Turkish President Erdoğan has declared a state of emergency for the areas hit by the earthquake
Turkish President Recep Tayyip Erdogan speaks to the press after magnitude 7.7 and 7.6 earthquakes hit Turkey’s southern provinces February 7, 2023 in Ankara, Turkey.
Mustafa Kamaci Anadolu Agency | Getty Images
Turkish President Recep Tayyip Erdogan declared a three-month state of emergency in ten provinces of the country on Tuesday.
Turkey and neighboring Syria have been rocked by two consecutive earthquakes – the strongest in the region in almost a century – that have devastated vast tracts of land, taking lives and buildings with them.
At the time of writing, the death toll from the quake is over 5,100, with many still missing and seriously injured. And shortly after the seismic catastrophe left tens of thousands of people homeless, a brutal winter storm hit that threatened even more lives. On Tuesday, the Turkish government announced the start of a seven-day mourning.
The tremors, which occurred nine hours apart and measured 7.8 in Turkey and 7.5 in Syria on the Richter scale, destroyed at least 6,000 buildings, many with people still inside. Rescue efforts continue – the Turkish government has deployed nearly 25,000 search and rescue workers – and countries around the world have pledged help, but rescue workers in both countries say they are completely overwhelmed.
Rescuers and civilians search for survivors under the rubble of collapsed buildings in Kahramanmaras, near the epicenter of the quake, the day after a 7.8-magnitude earthquake that struck the south-east of the country on February 7, 2023.
Adam Altan | AFP | Getty Images
Syria, already paralyzed by years of war and terrorism, is the least prepared for such a crisis. In the affected regions, thousands of IDPs already living in dire conditions such as tents and makeshift huts live with very little health and emergency services infrastructure to rely on.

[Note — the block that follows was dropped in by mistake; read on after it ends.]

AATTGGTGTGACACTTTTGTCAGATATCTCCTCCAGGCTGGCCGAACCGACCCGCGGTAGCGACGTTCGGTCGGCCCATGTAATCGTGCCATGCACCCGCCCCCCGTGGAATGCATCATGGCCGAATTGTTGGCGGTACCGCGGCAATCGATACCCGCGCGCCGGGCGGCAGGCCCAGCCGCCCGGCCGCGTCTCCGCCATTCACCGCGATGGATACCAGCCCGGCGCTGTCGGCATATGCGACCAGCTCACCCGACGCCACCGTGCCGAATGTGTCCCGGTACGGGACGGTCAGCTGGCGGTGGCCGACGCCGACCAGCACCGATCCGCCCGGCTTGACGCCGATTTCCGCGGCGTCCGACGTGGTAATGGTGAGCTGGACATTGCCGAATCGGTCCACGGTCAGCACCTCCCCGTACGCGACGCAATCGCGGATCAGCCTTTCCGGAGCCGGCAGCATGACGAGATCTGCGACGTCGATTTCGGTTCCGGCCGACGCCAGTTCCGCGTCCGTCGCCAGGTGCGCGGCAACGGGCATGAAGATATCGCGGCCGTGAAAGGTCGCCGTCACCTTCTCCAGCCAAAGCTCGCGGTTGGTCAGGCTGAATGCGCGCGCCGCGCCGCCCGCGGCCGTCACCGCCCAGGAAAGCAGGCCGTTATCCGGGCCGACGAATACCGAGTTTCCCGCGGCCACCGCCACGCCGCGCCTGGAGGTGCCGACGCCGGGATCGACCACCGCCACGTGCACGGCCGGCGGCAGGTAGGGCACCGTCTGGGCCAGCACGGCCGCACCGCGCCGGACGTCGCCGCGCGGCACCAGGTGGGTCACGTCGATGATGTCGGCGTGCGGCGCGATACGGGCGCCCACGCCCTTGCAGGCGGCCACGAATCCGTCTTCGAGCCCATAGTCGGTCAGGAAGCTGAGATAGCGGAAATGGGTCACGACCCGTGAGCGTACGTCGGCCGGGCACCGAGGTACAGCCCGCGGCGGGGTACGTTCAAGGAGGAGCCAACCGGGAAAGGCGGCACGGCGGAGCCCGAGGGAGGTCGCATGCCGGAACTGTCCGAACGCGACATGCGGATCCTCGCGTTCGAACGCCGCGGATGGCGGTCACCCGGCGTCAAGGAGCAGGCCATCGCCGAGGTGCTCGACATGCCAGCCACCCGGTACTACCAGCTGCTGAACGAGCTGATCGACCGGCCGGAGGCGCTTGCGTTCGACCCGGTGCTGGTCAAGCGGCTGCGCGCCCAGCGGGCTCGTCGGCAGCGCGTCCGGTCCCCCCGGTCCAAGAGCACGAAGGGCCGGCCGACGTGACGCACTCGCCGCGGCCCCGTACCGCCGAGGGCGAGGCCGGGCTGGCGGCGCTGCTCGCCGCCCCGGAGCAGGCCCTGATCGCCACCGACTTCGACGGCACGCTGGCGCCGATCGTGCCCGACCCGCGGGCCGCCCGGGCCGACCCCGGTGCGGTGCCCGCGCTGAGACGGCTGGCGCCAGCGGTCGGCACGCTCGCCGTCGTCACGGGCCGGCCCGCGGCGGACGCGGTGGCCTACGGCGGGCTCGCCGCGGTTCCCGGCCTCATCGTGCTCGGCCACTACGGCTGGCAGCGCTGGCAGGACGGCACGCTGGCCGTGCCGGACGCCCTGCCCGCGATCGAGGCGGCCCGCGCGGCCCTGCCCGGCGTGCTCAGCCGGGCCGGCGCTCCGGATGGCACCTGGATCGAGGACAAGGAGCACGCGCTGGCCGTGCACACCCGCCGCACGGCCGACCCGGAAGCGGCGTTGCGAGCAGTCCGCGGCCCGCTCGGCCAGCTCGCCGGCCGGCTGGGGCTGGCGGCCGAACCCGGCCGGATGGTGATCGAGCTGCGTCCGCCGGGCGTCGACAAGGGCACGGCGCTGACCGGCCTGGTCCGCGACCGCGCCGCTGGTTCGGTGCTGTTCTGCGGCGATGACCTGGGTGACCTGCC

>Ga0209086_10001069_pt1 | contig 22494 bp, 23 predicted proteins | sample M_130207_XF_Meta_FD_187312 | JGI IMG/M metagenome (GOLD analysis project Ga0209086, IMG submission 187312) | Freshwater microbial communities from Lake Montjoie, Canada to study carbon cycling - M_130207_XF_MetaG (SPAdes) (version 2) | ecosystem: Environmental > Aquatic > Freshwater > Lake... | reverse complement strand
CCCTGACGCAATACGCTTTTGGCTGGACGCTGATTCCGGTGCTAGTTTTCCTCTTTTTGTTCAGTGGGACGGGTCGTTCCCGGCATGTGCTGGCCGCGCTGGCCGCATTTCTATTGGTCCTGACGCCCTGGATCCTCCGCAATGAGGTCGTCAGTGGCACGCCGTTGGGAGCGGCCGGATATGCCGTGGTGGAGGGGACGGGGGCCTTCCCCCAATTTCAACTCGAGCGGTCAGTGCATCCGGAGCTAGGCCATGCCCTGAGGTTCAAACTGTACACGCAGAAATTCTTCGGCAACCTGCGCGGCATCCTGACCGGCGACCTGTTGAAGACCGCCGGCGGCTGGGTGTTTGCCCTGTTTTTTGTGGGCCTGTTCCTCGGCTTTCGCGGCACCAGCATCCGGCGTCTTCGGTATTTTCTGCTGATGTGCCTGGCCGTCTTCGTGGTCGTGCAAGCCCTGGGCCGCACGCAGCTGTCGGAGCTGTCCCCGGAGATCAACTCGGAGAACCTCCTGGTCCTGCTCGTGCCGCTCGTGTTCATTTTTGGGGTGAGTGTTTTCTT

“Northwest Syria – particularly Idlib and Aleppo – has suffered 12 years of brutal conflict,” wrote Charles Lister, senior fellow at the Middle East Institute in Washington DC, on Twitter. “More than 65% of the region’s basic infrastructure has been destroyed or badly damaged. Tonight’s earthquake could not have hit a more vulnerable region. An absolute disaster.”
Residents rescue an injured girl from the rubble of a collapsed building after an earthquake in the rural town of Jandaris in the northwestern Syrian city of Afrin in the rebel-held part of Aleppo province, February 6, 2023.
Rami Al Sayed | AFP | Getty Images
For its part, Turkey has been mired in economic decline and a deepening cost-of-living crisis for several years. This has been fueled by a combination of high global energy prices, the Covid-19 pandemic and the war in Ukraine, and most importantly, Erdogan-led economic policies that have pushed interest rates down despite inflation exceeding 80% Turkish lire to a record low against the dollar.
“Unfortunately, as we all know, the Turkish economy is already in dire straits; high inflation, budget deficits, current account deficits and so on,” Arda Tunca, an Istanbul-based economist at PolitikYol, told CNBC on Tuesday.
“And it is obvious that this earthquake will put a lot of pressure on the Turkish economy both on the inflation side and on the budget side,” he said. “I think we’re going to have some deep, deep repercussions from this unfortunate event.”